Payroll employment is expected to rise by 170,000 in January, which will mark a slight pickup from the initially reported 145,000 jobs created in December. The government sector is expected to account for 5,000 of those jobs, which will leave private payrolls rising by 165,000 jobs. We are still waiting for the surge in census hires, which should show up in the spring.
The big news will come in revisions affecting April 2018 to March 2019, from which we could see about 500,000 jobs disappear, along with other revisions through 2019. Many of the losses appear to have fallen during the latter part of 2018 and the early part of 2019 but revisions are expected to suppress the annual totals for both 2018 and 2019.
Job gains are expected to be driven by hires in health care and leisure and hospitality. The health care hires largely reflect the demographics of aging and the need for more health care personnel. Food services have also remained a sector with strong growth. Professional hires should rebound after a December lull. The pace of hiring for professional services slowed fairly significantly over the past year. This category includes consultants and likely reflects the weakness we have seen in business investment.
Construction is expected to continue to gain momentum on the heels of a pickup in new home construction helped by unseasonably mild January weather. Heavy snow storms and cooler temperatures usually cause more disruptions to construction activity during the winter months than we have seen so far this year.
The weak spots in hiring are expected to be manufacturing and retail. The Institute for Supply Management (ISM) manufacturing index finally moved back above 50 in January, which signals an expansion in the sector, after it contracted during the five previous months. A large jump in orders was the primary reason for the increase. Employment in the sector continued to contract. Cuts to production of the 737 MAX at Boeing are adding insult to injury for a sector that slipped into a modest recession in 2019. The ISM survey was also taken before work stoppages related to the coronavirus in China, which could dampen prospects for a rebound in employment in the manufacturing sector in February. The spread of the coronavirus appears to be slowing, which should allow plants to provide much needed parts for U.S.-based producers by March, but risks are to the downside.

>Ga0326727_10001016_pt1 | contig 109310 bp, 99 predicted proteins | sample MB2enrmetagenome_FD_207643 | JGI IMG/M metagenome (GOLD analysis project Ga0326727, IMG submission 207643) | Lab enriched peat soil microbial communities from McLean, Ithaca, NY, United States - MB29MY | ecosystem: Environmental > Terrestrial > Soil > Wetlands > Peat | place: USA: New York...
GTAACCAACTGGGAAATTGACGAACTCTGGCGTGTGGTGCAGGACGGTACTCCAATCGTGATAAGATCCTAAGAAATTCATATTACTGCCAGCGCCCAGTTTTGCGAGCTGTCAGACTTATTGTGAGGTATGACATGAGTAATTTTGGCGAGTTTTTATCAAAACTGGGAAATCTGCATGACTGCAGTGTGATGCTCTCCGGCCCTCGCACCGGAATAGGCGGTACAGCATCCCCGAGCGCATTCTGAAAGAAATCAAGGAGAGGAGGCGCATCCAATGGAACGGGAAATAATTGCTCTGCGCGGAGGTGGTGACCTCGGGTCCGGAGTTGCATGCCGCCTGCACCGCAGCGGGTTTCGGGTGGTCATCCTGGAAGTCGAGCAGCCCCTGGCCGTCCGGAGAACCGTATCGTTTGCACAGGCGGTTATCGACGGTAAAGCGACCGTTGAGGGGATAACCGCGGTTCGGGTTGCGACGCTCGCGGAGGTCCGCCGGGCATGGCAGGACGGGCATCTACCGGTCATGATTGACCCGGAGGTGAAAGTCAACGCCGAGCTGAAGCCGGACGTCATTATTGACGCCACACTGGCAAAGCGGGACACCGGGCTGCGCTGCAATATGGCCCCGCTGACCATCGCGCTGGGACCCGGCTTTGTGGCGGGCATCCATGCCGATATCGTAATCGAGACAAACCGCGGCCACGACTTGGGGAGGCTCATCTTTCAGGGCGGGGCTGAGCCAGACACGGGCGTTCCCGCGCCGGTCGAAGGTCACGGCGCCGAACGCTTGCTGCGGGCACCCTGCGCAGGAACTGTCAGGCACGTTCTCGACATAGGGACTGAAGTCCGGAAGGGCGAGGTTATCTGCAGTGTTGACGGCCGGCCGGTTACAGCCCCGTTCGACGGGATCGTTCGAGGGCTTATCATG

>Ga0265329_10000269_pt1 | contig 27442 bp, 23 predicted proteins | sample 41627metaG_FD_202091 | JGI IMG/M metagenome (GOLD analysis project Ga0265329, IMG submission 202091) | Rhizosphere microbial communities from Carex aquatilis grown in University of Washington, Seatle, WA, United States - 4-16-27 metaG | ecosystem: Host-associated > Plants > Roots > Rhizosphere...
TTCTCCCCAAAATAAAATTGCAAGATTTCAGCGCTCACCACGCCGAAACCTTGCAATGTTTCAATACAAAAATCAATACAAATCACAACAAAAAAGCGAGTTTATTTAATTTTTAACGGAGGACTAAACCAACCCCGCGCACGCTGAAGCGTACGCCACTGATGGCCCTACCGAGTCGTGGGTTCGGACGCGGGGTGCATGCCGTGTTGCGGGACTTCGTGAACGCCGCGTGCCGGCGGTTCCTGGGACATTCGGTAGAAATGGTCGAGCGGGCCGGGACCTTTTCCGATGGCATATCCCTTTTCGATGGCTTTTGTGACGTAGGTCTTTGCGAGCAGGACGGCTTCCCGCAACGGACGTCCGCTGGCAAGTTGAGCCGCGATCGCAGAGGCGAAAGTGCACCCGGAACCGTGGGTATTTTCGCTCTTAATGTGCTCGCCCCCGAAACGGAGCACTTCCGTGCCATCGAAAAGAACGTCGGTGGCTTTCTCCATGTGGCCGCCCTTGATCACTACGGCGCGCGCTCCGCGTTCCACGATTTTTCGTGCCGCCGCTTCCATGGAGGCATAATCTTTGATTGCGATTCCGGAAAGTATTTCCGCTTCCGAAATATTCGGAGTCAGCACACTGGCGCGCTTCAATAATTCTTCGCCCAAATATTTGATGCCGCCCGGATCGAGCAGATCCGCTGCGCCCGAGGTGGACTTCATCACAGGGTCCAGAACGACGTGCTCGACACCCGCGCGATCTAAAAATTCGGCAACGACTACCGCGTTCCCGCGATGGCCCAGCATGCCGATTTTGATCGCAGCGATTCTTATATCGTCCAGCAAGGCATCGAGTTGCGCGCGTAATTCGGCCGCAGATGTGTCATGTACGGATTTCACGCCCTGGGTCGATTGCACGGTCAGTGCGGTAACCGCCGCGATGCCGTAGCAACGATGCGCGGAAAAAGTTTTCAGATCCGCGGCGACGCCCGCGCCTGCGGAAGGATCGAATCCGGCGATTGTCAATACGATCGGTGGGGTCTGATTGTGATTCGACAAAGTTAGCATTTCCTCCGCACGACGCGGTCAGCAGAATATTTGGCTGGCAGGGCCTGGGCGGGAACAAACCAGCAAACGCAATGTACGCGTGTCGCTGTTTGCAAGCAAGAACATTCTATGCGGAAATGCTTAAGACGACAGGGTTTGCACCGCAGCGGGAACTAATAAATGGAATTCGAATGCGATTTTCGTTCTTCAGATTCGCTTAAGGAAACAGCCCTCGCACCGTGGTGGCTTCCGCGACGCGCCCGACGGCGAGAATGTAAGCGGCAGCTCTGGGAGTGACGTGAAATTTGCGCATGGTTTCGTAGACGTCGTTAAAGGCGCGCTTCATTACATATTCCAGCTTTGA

Retail has its own unique problems. Older traditional department stores just can’t compete with online retailers, especially Amazon. Another surge in store closings was announced in the wake of the holiday season in January and is expected to show up as a loss in retail hires. The lackluster performance of consumers in December is another factor.
Average hourly earnings are expected to rise by 0.2%, which will keep year-over-year wage gains at a 3% pace. That marks a deceleration from a peak in wage gains on a year-over-year basis in February 2019. Wage gains among lower paid workers are being tempered by a slowdown in wage growth further up the economic food chain, among managers.
We are also seeing a split between the pace of acceleration in wages in the goods and the services sectors. The slowdown in services has been broad-based. The largest deceleration is occurring in the information sector, which includes Silicon Valley. Wages in the information sector slowed to a 2.5% annual pace in December, less than half the pace of a year ago.
Separately, the unemployment rate is expected to hold at 3.5% for January. The consumer sentiment and consumer confidence surveys both showed an improvement during the month. A rise in the ease with which people found jobs was a primary driver of those gains. That suggests that we will see a modest increase in participation in the labor force, which should keep the unemployment rate from moving down further. The labor market still has a lot more prime-age workers, particularly men, sitting out this expansion compared to the boom of the 1990s.
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